The Top 5 R&D Stocks to Cash in on the Biotech Boom


The FDA has ramped up specialty-drug approvals and, as a result, cash has streamed into the biotechnology space. Many leading biotech firms are sitting on mountains of cash, leaving them with plenty to spend on research and development in the final four months of 2014 and into 2015. Companies that provide research-related products and services to the biotech industry stand to benefit.

The Food and Drug Administration (FDA) approved a total of 27 drugs in 2013 – way down from the previous year’s record total of 39. So far this year, the FDA has approved 26 drugs, which is just one shy of last year’s total, and right on pace to tie 2012’s record. The approval rate for new drugs has jumped from 45% over the past twenty years to 70% in 2014, which is largely due to the FDA’s “fast tracking” of promising, new biotechnology drugs. These facts combine to paint a bullish picture for biotech research and development (“R&D”) firms, which provide “research for hire” and rent out space in lab campuses. These firms also manufacture equipment and supplies for the biotechnology industry.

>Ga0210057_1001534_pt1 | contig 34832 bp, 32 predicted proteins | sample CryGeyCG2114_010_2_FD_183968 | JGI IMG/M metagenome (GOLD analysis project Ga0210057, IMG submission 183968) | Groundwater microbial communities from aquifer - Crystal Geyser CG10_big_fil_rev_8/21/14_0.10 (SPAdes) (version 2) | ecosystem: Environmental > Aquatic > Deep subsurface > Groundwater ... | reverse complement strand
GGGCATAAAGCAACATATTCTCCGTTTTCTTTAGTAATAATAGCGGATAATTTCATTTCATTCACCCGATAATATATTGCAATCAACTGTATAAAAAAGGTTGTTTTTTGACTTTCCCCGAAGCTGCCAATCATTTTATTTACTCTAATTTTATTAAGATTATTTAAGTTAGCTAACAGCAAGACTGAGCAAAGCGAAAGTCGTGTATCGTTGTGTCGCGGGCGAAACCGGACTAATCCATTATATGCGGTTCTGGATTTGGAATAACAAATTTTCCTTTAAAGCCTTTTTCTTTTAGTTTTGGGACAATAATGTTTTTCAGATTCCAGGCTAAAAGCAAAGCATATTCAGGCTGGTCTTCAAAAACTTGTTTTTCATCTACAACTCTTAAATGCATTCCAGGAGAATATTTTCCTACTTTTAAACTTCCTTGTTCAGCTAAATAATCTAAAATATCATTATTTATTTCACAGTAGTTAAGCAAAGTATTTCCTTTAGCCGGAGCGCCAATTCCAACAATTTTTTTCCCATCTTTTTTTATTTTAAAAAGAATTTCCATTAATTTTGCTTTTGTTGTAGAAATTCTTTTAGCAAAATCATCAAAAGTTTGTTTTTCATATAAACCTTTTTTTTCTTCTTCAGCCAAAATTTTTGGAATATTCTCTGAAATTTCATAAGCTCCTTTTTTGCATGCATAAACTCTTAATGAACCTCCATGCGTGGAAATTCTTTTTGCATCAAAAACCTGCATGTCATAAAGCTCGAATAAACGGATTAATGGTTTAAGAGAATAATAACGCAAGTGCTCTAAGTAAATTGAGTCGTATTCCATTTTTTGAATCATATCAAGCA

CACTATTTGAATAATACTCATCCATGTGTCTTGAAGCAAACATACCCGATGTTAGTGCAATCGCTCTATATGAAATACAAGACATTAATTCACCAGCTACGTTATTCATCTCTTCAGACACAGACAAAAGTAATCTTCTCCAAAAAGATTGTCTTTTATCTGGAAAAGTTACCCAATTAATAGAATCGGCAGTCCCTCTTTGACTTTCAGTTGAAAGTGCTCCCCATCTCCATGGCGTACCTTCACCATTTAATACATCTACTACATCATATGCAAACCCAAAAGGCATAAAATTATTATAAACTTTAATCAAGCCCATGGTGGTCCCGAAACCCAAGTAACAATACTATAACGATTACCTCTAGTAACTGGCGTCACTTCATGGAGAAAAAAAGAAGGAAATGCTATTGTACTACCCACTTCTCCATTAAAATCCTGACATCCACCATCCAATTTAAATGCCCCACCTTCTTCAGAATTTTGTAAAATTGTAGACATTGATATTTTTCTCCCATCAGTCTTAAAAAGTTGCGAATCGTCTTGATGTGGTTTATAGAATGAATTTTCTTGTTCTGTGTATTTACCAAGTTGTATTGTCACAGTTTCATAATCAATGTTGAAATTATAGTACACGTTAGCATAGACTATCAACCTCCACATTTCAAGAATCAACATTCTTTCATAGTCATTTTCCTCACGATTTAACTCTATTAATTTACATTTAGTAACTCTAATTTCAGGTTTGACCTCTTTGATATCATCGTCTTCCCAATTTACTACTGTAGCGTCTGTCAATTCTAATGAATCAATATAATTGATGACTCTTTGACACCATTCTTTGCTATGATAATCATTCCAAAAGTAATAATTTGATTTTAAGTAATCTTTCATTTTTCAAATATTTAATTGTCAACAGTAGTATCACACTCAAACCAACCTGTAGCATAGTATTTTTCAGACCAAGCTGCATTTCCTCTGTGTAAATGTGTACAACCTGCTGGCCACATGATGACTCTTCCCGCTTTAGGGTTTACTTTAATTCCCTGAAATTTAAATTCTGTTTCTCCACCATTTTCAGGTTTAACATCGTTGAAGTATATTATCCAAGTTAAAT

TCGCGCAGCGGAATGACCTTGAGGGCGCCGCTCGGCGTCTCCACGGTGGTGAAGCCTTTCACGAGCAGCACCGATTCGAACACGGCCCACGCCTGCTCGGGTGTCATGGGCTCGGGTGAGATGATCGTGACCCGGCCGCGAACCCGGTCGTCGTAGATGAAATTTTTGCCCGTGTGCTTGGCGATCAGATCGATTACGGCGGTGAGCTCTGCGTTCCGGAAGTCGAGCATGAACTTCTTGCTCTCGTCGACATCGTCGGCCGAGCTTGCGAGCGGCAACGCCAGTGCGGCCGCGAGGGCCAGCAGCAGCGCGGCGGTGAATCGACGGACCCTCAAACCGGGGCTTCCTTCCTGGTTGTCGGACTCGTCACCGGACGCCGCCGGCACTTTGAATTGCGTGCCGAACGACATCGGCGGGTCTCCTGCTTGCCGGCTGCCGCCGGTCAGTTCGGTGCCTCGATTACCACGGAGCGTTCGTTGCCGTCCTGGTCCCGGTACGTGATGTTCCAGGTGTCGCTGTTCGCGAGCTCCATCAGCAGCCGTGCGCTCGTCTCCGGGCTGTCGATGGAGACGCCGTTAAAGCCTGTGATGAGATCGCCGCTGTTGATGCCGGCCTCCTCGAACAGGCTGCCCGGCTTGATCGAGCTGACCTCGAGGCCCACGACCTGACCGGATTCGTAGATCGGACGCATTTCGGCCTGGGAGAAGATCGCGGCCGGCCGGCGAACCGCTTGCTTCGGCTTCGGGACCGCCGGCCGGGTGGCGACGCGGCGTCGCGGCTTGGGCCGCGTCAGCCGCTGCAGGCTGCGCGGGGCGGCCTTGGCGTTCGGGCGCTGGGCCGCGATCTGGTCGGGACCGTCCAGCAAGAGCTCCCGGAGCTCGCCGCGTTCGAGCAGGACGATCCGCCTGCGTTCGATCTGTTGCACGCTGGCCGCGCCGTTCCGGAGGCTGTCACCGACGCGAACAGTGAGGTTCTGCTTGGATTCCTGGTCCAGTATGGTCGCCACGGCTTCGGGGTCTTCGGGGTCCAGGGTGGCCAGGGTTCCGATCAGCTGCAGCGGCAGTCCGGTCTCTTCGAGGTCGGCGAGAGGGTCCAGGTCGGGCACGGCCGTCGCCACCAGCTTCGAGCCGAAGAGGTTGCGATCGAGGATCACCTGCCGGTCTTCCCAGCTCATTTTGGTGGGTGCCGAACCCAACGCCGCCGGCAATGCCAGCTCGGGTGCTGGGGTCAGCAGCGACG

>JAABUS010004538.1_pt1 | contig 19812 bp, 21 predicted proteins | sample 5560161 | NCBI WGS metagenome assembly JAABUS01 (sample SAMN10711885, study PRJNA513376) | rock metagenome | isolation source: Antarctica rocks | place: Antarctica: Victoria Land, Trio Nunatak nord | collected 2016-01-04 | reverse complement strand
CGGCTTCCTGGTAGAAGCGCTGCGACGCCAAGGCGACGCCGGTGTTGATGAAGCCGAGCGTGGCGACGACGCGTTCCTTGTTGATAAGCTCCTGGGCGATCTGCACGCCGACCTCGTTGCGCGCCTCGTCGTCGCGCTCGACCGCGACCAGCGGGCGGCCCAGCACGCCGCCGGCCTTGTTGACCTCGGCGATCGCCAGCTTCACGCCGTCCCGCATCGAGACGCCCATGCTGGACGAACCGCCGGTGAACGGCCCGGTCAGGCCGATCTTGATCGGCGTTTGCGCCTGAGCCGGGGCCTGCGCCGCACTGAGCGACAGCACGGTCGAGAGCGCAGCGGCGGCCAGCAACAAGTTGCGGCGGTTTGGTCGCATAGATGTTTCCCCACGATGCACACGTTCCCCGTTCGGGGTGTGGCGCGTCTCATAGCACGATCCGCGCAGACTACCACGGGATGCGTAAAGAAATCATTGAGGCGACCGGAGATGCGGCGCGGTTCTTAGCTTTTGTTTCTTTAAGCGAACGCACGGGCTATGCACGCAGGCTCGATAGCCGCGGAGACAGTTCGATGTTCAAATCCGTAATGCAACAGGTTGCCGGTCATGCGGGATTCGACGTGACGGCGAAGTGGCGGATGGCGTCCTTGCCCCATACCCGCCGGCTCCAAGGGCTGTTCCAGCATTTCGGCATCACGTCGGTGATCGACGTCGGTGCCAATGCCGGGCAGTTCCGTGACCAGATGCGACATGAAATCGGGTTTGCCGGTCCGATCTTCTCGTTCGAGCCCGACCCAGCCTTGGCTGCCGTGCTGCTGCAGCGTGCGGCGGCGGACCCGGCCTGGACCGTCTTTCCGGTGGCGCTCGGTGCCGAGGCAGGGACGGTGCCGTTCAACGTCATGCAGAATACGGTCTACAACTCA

Capital raised by biotechnology companies has soared from $900 million in 2012 to more than $6 billion in 2013, with another $5-6 billion in funding expected by year-end 2014. This may sound like “old news,” but the fact is that most of this $12 or $13 billion hasn’t been spent yet – and that’s particularly bullish for the five stocks listed below.

#1 Thermo Fisher Scientific

TMOThermo Fisher Scientific (NYSE: TMO) manufactures mass spectrometry, liquid and gas chromatography, and optical spectroscopy instruments. The firm reported $1.27 billion in net income on $13 billion in sales for 2013, and its earnings per share (EPS) have continued to grow since, with 30% EPS growth reported last quarter. The firm’s market cap is roughly $49 billion.